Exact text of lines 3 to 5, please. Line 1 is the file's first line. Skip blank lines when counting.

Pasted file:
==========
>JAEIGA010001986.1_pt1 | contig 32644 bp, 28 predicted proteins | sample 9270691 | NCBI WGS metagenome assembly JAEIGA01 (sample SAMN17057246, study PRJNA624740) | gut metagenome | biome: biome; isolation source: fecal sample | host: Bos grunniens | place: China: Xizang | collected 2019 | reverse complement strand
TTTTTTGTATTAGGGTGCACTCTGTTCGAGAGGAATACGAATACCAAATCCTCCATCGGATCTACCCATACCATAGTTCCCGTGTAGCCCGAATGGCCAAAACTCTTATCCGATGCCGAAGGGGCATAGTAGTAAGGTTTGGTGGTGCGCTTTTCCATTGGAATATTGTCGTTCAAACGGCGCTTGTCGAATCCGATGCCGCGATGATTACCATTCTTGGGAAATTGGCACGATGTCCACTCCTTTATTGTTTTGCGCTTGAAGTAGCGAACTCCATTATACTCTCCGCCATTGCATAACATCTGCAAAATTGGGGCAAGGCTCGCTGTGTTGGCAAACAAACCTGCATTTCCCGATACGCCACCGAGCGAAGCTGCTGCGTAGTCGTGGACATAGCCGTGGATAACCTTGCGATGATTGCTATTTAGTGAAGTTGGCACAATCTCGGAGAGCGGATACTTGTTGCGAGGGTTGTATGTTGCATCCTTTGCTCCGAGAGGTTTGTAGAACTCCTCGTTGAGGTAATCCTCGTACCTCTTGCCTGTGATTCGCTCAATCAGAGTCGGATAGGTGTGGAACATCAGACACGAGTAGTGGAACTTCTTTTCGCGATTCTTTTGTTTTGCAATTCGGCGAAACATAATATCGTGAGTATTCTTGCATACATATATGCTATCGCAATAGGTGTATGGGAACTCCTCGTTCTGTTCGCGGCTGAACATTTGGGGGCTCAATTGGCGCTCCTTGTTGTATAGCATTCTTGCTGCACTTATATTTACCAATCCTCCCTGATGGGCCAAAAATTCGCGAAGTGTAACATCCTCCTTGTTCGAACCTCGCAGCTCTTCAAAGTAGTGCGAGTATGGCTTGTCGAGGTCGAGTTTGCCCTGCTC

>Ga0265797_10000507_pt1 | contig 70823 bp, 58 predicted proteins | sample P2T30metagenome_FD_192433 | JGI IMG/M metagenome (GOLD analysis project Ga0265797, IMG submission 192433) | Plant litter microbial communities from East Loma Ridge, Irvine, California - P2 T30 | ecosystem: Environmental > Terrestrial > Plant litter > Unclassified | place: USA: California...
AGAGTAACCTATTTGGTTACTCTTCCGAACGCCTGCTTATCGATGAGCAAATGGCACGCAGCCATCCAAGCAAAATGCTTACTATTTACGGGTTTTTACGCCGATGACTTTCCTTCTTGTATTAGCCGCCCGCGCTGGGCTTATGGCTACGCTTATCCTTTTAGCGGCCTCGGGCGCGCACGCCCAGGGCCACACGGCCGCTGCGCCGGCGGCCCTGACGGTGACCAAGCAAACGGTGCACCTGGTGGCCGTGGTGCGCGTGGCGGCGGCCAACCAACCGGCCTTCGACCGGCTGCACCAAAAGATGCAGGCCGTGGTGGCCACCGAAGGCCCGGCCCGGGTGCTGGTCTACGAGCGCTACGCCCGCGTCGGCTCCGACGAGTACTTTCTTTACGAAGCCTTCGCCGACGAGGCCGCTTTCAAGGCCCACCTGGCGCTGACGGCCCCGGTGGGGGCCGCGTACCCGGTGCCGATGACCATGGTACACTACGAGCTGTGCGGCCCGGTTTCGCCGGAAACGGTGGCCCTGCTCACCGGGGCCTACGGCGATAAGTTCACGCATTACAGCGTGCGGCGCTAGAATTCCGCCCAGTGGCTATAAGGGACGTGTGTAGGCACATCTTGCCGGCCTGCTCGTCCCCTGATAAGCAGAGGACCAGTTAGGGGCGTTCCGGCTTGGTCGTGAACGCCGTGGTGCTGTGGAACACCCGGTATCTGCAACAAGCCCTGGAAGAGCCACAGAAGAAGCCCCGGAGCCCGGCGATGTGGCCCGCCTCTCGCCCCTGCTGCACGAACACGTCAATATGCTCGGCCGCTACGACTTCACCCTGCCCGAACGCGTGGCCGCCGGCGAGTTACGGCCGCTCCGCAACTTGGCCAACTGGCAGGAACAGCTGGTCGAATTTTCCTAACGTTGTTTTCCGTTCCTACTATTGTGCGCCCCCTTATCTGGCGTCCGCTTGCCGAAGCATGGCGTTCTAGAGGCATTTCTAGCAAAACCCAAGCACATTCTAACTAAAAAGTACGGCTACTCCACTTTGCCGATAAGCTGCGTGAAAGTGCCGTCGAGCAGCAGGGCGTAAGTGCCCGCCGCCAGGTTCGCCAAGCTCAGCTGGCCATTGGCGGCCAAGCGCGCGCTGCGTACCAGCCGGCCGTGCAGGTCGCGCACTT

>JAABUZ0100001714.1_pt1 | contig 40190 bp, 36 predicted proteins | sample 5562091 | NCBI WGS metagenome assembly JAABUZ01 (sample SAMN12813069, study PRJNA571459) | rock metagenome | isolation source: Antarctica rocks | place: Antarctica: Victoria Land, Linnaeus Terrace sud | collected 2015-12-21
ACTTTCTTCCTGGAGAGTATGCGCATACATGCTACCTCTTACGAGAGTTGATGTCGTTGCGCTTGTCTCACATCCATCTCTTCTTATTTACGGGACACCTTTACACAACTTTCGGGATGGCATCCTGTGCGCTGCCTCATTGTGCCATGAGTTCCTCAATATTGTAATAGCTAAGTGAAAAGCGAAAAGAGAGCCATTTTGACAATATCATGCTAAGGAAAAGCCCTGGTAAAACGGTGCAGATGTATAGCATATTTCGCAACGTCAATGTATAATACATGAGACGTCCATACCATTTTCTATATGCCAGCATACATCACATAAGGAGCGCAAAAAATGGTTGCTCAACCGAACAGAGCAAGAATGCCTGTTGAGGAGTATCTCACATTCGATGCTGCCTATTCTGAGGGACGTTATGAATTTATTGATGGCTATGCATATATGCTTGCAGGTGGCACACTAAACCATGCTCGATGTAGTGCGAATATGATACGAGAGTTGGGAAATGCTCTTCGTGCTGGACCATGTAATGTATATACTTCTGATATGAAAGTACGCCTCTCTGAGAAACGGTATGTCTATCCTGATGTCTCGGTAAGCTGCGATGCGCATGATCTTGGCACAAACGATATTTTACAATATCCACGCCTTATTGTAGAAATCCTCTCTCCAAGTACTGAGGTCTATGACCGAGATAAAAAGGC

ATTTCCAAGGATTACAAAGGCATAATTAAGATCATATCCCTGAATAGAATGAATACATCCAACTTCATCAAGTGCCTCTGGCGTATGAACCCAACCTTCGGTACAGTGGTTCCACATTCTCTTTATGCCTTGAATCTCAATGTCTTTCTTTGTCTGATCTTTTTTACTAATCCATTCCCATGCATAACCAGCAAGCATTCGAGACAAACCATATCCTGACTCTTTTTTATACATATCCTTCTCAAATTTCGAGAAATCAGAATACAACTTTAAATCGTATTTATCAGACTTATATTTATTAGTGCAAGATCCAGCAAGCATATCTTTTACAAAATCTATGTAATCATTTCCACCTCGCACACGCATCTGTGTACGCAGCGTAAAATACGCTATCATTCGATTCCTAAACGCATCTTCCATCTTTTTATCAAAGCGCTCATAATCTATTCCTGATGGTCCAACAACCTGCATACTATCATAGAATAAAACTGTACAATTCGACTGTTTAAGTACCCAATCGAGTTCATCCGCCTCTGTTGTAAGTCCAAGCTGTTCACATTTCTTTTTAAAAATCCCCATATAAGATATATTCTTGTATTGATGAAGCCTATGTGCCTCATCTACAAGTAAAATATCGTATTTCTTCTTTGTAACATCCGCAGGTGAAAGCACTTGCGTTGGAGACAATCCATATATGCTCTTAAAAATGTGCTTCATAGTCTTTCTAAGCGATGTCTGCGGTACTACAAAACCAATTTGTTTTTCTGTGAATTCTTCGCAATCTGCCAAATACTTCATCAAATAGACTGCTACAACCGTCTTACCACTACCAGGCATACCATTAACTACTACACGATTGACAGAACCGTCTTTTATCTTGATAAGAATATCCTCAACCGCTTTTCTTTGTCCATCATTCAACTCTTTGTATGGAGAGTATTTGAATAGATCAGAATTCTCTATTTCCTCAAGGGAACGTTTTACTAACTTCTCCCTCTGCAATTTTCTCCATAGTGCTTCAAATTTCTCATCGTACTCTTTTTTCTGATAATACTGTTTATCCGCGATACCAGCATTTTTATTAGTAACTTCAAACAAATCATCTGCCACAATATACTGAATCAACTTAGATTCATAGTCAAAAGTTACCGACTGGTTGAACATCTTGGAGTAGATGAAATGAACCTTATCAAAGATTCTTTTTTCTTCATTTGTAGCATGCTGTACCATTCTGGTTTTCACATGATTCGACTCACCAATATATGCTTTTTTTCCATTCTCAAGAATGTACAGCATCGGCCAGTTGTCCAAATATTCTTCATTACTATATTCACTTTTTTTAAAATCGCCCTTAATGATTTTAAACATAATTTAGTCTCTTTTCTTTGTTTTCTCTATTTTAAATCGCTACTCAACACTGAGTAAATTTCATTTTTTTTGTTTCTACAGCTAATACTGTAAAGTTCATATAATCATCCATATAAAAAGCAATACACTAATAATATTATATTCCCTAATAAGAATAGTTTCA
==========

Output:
>Ga0265797_10000507_pt1 | contig 70823 bp, 58 predicted proteins | sample P2T30metagenome_FD_192433 | JGI IMG/M metagenome (GOLD analysis project Ga0265797, IMG submission 192433) | Plant litter microbial communities from East Loma Ridge, Irvine, California - P2 T30 | ecosystem: Environmental > Terrestrial > Plant litter > Unclassified | place: USA: California...
AGAGTAACCTATTTGGTTACTCTTCCGAACGCCTGCTTATCGATGAGCAAATGGCACGCAGCCATCCAAGCAAAATGCTTACTATTTACGGGTTTTTACGCCGATGACTTTCCTTCTTGTATTAGCCGCCCGCGCTGGGCTTATGGCTACGCTTATCCTTTTAGCGGCCTCGGGCGCGCACGCCCAGGGCCACACGGCCGCTGCGCCGGCGGCCCTGACGGTGACCAAGCAAACGGTGCACCTGGTGGCCGTGGTGCGCGTGGCGGCGGCCAACCAACCGGCCTTCGACCGGCTGCACCAAAAGATGCAGGCCGTGGTGGCCACCGAAGGCCCGGCCCGGGTGCTGGTCTACGAGCGCTACGCCCGCGTCGGCTCCGACGAGTACTTTCTTTACGAAGCCTTCGCCGACGAGGCCGCTTTCAAGGCCCACCTGGCGCTGACGGCCCCGGTGGGGGCCGCGTACCCGGTGCCGATGACCATGGTACACTACGAGCTGTGCGGCCCGGTTTCGCCGGAAACGGTGGCCCTGCTCACCGGGGCCTACGGCGATAAGTTCACGCATTACAGCGTGCGGCGCTAGAATTCCGCCCAGTGGCTATAAGGGACGTGTGTAGGCACATCTTGCCGGCCTGCTCGTCCCCTGATAAGCAGAGGACCAGTTAGGGGCGTTCCGGCTTGGTCGTGAACGCCGTGGTGCTGTGGAACACCCGGTATCTGCAACAAGCCCTGGAAGAGCCACAGAAGAAGCCCCGGAGCCCGGCGATGTGGCCCGCCTCTCGCCCCTGCTGCACGAACACGTCAATATGCTCGGCCGCTACGACTTCACCCTGCCCGAACGCGTGGCCGCCGGCGAGTTACGGCCGCTCCGCAACTTGGCCAACTGGCAGGAACAGCTGGTCGAATTTTCCTAACGTTGTTTTCCGTTCCTACTATTGTGCGCCCCCTTATCTGGCGTCCGCTTGCCGAAGCATGGCGTTCTAGAGGCATTTCTAGCAAAACCCAAGCACATTCTAACTAAAAAGTACGGCTACTCCACTTTGCCGATAAGCTGCGTGAAAGTGCCGTCGAGCAGCAGGGCGTAAGTGCCCGCCGCCAGGTTCGCCAAGCTCAGCTGGCCATTGGCGGCCAAGCGCGCGCTGCGTACCAGCCGGCCGTGCAGGTCGCGCACTT

>JAABUZ0100001714.1_pt1 | contig 40190 bp, 36 predicted proteins | sample 5562091 | NCBI WGS metagenome assembly JAABUZ01 (sample SAMN12813069, study PRJNA571459) | rock metagenome | isolation source: Antarctica rocks | place: Antarctica: Victoria Land, Linnaeus Terrace sud | collected 2015-12-21